New Jersey’s greatest contribution to American rock ’n’ roll, Bruce Springsteen, was nearly relegated to obscurity by a marijuana bust involving his bandmates. Rock legend has it that one of The Boss’ early bands, the Castilles, was forced to break up when some of its members were caught with cannabis in Freehold in 1967. While it would have been unthinkable back then, New Jersey is now on the precipice of marijuana legalization. Gov. Phil Murphy’s campaign platform included a commitment to legalizing recreational use, and three cannabis-related bills have passed through New Jersey Senate and Assembly committees and await the legislature’s final vote, which could happen this month. Legalization would transform New Jersey’s economy, and may also be a litmus test for nearby New York. Looking ahead, business owners, entrepreneurs and investors who are contemplating entry into the cannabis space, when and if legalization occurs, would do well to educate themselves about the potential insurability of various exposures facing the industry.
Before a court can resolve a dispute, it often needs to determine what law applies to that dispute. In certain insurance cases, that question will appear to have an easy answer. Some policies include explicit choice-of-law provisions indicating that they should be interpreted and applied according to the laws of a particular state, and such provisions are generally enforceable. But a case currently before the California Supreme Court highlights an important exception to this general rule and—should the policyholder prevail—would offer potential relief from the impact of stringent policy requirements.
A little over a month ago, a judge in Franklin County, Ohio, held that Bitcoin—a popular form of cryptocurrency—constitutes covered “property” under the terms of a traditional homeowner’s policy.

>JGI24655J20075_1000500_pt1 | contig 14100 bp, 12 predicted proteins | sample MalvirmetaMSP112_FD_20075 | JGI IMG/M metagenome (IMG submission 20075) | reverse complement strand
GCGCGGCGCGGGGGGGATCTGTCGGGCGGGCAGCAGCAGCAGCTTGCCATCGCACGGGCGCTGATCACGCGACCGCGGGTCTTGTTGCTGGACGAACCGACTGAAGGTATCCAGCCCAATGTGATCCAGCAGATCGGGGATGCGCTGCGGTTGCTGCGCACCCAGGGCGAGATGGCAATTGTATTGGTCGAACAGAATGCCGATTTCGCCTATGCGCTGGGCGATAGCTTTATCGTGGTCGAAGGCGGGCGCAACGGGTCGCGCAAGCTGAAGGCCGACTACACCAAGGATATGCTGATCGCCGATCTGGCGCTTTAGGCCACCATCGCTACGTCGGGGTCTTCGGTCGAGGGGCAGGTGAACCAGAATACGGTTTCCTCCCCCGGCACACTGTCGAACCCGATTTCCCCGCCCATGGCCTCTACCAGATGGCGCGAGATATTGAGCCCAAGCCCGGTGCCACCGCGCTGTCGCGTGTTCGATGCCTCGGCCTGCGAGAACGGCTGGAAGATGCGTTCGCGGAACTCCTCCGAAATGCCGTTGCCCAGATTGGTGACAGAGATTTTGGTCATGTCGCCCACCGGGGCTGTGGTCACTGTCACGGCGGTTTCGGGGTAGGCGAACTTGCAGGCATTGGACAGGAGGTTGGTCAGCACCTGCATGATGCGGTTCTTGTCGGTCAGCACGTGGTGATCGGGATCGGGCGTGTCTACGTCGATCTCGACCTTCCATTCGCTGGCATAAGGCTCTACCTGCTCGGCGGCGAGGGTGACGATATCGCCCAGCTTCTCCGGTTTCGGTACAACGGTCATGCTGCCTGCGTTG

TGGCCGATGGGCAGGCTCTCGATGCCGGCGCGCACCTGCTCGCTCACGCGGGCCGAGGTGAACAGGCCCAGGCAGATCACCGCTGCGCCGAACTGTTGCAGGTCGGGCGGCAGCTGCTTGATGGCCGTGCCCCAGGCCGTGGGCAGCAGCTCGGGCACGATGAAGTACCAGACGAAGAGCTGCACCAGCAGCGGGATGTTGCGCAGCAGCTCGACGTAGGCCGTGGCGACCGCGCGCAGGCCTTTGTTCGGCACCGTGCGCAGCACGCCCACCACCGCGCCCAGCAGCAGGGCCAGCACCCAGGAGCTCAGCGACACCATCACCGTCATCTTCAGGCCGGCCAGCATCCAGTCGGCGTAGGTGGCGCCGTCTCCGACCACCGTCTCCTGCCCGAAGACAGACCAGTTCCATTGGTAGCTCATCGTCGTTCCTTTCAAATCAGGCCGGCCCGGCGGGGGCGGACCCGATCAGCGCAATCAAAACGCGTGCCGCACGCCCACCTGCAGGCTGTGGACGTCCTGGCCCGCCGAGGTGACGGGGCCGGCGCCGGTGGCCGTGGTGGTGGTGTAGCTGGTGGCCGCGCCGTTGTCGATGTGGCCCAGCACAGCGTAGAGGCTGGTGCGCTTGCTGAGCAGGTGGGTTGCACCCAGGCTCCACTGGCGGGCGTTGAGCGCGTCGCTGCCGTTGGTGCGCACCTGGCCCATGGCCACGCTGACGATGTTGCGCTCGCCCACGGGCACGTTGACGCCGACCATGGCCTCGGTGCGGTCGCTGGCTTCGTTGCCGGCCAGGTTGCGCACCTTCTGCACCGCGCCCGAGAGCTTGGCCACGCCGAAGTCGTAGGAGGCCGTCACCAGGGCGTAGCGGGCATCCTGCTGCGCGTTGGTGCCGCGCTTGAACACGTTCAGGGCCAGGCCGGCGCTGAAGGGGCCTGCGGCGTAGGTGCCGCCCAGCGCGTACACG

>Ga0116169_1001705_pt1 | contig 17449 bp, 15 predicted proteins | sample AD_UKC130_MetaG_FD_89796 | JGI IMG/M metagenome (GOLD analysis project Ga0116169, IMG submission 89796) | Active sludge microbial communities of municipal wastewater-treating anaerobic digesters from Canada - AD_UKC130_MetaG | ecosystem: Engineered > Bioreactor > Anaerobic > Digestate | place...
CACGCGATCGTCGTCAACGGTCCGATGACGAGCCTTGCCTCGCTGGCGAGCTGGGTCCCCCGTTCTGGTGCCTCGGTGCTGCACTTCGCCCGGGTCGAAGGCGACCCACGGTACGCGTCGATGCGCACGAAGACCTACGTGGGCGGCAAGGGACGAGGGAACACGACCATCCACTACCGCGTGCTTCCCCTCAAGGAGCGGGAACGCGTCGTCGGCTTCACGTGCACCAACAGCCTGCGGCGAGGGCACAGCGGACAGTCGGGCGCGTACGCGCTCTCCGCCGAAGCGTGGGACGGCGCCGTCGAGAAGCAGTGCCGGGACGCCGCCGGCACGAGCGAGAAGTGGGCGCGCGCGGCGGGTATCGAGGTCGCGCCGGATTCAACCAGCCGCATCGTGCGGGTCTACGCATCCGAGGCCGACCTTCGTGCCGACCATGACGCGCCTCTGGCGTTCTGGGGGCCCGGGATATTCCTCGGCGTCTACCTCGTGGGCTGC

In Kimmelman v. Wayne Insurance Group, an insured, James Kimmelman, sought coverage from his personal insurer for a loss of $16,000 in Bitcoin that was purportedly stolen from Kimmelman’s online account. Kimmelman argued that the Bitcoin constituted covered property under his homeowner’s policy. The insurer argued that Kimmelman was only entitled to recover $200 under a policy sublimit for monetary losses.
Insurance coverage litigation can be lengthy and is usually complex, and these characteristics are only exacerbated by the need to comply with often arcane state law rules of procedure. New Jersey, long a hotbed of insurance litigation, has too often exemplified this reality. Until now.
Imagine your organization has suffered significant property damage and interruption to your business as a result. The cause could be anything—a natural disaster, severe mechanical breakdown or a cyberattack. You notify your property insurance carrier and adjust the claim, submitting calculations of your losses based on the policy’s coverages and other terms. But in response, your carrier only agrees to pay a fraction of the losses, claiming that otherwise your organization would be better off than before the damage—“unjustly enriched”—and that insurance is not meant for gain, but only to put the insured in the position it would have been without the damage.